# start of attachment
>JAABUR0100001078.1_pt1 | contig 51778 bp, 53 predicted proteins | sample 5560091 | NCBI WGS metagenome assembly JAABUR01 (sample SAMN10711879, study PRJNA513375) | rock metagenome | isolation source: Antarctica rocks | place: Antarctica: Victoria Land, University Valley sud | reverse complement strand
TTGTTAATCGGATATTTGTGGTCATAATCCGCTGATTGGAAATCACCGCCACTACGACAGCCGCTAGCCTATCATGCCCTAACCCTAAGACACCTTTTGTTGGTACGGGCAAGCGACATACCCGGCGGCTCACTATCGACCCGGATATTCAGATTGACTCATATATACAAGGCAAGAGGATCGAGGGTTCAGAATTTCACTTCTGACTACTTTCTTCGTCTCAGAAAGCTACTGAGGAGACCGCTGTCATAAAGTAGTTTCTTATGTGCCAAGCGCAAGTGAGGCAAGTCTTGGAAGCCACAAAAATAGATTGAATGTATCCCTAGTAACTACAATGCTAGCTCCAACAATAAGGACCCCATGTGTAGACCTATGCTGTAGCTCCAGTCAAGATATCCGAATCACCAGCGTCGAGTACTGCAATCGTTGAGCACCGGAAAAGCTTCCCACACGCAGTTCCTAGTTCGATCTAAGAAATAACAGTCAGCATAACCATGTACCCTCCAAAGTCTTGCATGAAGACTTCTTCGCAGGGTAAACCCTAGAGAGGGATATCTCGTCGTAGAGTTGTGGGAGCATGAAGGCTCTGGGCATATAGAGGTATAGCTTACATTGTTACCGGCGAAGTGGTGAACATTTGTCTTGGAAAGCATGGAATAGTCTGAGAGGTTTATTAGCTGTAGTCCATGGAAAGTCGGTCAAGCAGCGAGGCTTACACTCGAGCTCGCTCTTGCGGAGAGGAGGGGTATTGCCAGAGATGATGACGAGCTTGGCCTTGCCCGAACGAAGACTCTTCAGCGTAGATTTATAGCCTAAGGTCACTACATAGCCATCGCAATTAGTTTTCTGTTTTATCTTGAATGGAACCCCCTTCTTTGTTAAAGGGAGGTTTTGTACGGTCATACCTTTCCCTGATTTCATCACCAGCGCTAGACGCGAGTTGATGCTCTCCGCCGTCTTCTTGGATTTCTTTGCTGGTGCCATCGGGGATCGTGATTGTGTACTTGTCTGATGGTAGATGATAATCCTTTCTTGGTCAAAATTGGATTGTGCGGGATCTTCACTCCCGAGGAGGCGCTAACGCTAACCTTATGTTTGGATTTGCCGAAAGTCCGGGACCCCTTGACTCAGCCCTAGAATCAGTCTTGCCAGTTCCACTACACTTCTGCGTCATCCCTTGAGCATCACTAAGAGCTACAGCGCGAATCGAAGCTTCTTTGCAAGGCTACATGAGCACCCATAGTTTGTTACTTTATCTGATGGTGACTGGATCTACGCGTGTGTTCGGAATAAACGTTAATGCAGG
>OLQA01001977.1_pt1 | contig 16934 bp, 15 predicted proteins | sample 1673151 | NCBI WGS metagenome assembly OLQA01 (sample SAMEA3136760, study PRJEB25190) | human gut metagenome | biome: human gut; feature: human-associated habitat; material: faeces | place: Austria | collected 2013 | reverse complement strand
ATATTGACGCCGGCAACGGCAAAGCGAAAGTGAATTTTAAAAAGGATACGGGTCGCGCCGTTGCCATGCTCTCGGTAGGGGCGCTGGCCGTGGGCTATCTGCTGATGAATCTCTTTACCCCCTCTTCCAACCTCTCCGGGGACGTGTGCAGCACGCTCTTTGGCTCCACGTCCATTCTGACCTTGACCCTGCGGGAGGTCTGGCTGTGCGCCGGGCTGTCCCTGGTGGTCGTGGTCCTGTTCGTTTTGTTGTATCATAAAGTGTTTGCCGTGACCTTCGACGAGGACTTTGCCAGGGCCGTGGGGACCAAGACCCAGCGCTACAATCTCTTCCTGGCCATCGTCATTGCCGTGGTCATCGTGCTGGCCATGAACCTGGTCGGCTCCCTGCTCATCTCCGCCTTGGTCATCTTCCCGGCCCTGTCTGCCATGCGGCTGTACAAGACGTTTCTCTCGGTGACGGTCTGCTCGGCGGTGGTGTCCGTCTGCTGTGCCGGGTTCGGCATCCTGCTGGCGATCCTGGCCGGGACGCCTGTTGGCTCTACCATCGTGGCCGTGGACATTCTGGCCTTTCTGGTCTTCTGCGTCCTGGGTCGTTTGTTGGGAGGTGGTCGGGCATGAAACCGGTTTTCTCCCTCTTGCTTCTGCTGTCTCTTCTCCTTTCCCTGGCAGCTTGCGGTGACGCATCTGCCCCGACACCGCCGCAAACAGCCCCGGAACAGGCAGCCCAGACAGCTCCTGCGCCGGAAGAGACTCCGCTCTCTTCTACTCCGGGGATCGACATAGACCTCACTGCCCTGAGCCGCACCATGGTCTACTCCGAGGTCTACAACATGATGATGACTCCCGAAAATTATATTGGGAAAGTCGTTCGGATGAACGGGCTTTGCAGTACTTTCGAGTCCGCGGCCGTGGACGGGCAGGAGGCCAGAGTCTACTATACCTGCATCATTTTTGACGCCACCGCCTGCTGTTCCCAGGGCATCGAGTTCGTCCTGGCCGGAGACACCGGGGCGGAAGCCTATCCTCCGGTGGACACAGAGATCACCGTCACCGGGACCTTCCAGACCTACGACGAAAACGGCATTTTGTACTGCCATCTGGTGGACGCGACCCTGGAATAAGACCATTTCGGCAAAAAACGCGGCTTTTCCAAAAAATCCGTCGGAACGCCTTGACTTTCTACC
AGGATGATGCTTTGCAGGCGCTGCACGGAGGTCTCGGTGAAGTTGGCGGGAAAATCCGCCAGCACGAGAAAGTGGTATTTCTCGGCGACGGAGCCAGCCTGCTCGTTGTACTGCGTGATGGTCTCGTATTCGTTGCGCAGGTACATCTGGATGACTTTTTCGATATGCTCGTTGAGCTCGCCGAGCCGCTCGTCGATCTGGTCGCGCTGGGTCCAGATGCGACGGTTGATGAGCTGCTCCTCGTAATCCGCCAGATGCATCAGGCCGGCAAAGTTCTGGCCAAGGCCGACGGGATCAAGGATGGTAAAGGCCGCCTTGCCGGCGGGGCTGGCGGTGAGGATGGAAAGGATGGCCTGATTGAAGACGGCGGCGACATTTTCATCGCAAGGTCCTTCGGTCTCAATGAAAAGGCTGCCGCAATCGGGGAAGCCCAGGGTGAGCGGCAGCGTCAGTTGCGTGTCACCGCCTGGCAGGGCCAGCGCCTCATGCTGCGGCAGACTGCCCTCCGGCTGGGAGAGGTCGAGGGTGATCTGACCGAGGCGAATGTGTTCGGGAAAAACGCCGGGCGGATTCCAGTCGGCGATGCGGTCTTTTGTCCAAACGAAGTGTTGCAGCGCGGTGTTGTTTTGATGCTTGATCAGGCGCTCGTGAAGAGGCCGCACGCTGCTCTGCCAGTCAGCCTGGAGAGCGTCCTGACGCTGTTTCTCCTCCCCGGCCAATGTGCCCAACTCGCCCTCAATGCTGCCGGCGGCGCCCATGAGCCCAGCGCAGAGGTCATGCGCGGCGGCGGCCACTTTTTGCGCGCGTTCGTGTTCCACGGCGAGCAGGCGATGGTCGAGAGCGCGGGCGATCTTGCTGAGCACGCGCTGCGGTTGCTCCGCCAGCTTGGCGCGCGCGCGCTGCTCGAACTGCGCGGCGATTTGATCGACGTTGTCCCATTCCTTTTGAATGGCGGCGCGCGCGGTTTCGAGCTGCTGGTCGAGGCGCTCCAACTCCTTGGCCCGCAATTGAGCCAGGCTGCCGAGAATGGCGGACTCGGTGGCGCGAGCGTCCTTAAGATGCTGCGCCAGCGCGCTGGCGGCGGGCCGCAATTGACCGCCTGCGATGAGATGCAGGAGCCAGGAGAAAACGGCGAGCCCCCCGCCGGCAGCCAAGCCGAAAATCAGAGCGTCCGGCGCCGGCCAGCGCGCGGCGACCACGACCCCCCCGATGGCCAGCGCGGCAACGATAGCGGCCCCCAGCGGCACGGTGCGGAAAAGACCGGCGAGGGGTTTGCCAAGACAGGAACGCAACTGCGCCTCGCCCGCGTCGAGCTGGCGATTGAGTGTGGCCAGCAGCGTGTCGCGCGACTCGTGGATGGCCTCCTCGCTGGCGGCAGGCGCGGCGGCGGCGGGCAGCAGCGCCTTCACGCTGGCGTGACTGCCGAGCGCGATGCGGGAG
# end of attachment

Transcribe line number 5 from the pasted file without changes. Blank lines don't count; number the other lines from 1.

AGGATGATGCTTTGCAGGCGCTGCACGGAGGTCTCGGTGAAGTTGGCGGGAAAATCCGCCAGCACGAGAAAGTGGTATTTCTCGGCGACGGAGCCAGCCTGCTCGTTGTACTGCGTGATGGTCTCGTATTCGTTGCGCAGGTACATCTGGATGACTTTTTCGATATGCTCGTTGAGCTCGCCGAGCCGCTCGTCGATCTGGTCGCGCTGGGTCCAGATGCGACGGTTGATGAGCTGCTCCTCGTAATCCGCCAGATGCATCAGGCCGGCAAAGTTCTGGCCAAGGCCGACGGGATCAAGGATGGTAAAGGCCGCCTTGCCGGCGGGGCTGGCGGTGAGGATGGAAAGGATGGCCTGATTGAAGACGGCGGCGACATTTTCATCGCAAGGTCCTTCGGTCTCAATGAAAAGGCTGCCGCAATCGGGGAAGCCCAGGGTGAGCGGCAGCGTCAGTTGCGTGTCACCGCCTGGCAGGGCCAGCGCCTCATGCTGCGGCAGACTGCCCTCCGGCTGGGAGAGGTCGAGGGTGATCTGACCGAGGCGAATGTGTTCGGGAAAAACGCCGGGCGGATTCCAGTCGGCGATGCGGTCTTTTGTCCAAACGAAGTGTTGCAGCGCGGTGTTGTTTTGATGCTTGATCAGGCGCTCGTGAAGAGGCCGCACGCTGCTCTGCCAGTCAGCCTGGAGAGCGTCCTGACGCTGTTTCTCCTCCCCGGCCAATGTGCCCAACTCGCCCTCAATGCTGCCGGCGGCGCCCATGAGCCCAGCGCAGAGGTCATGCGCGGCGGCGGCCACTTTTTGCGCGCGTTCGTGTTCCACGGCGAGCAGGCGATGGTCGAGAGCGCGGGCGATCTTGCTGAGCACGCGCTGCGGTTGCTCCGCCAGCTTGGCGCGCGCGCGCTGCTCGAACTGCGCGGCGATTTGATCGACGTTGTCCCATTCCTTTTGAATGGCGGCGCGCGCGGTTTCGAGCTGCTGGTCGAGGCGCTCCAACTCCTTGGCCCGCAATTGAGCCAGGCTGCCGAGAATGGCGGACTCGGTGGCGCGAGCGTCCTTAAGATGCTGCGCCAGCGCGCTGGCGGCGGGCCGCAATTGACCGCCTGCGATGAGATGCAGGAGCCAGGAGAAAACGGCGAGCCCCCCGCCGGCAGCCAAGCCGAAAATCAGAGCGTCCGGCGCCGGCCAGCGCGCGGCGACCACGACCCCCCCGATGGCCAGCGCGGCAACGATAGCGGCCCCCAGCGGCACGGTGCGGAAAAGACCGGCGAGGGGTTTGCCAAGACAGGAACGCAACTGCGCCTCGCCCGCGTCGAGCTGGCGATTGAGTGTGGCCAGCAGCGTGTCGCGCGACTCGTGGATGGCCTCCTCGCTGGCGGCAGGCGCGGCGGCGGCGGGCAGCAGCGCCTTCACGCTGGCGTGACTGCCGAGCGCGATGCGGGAG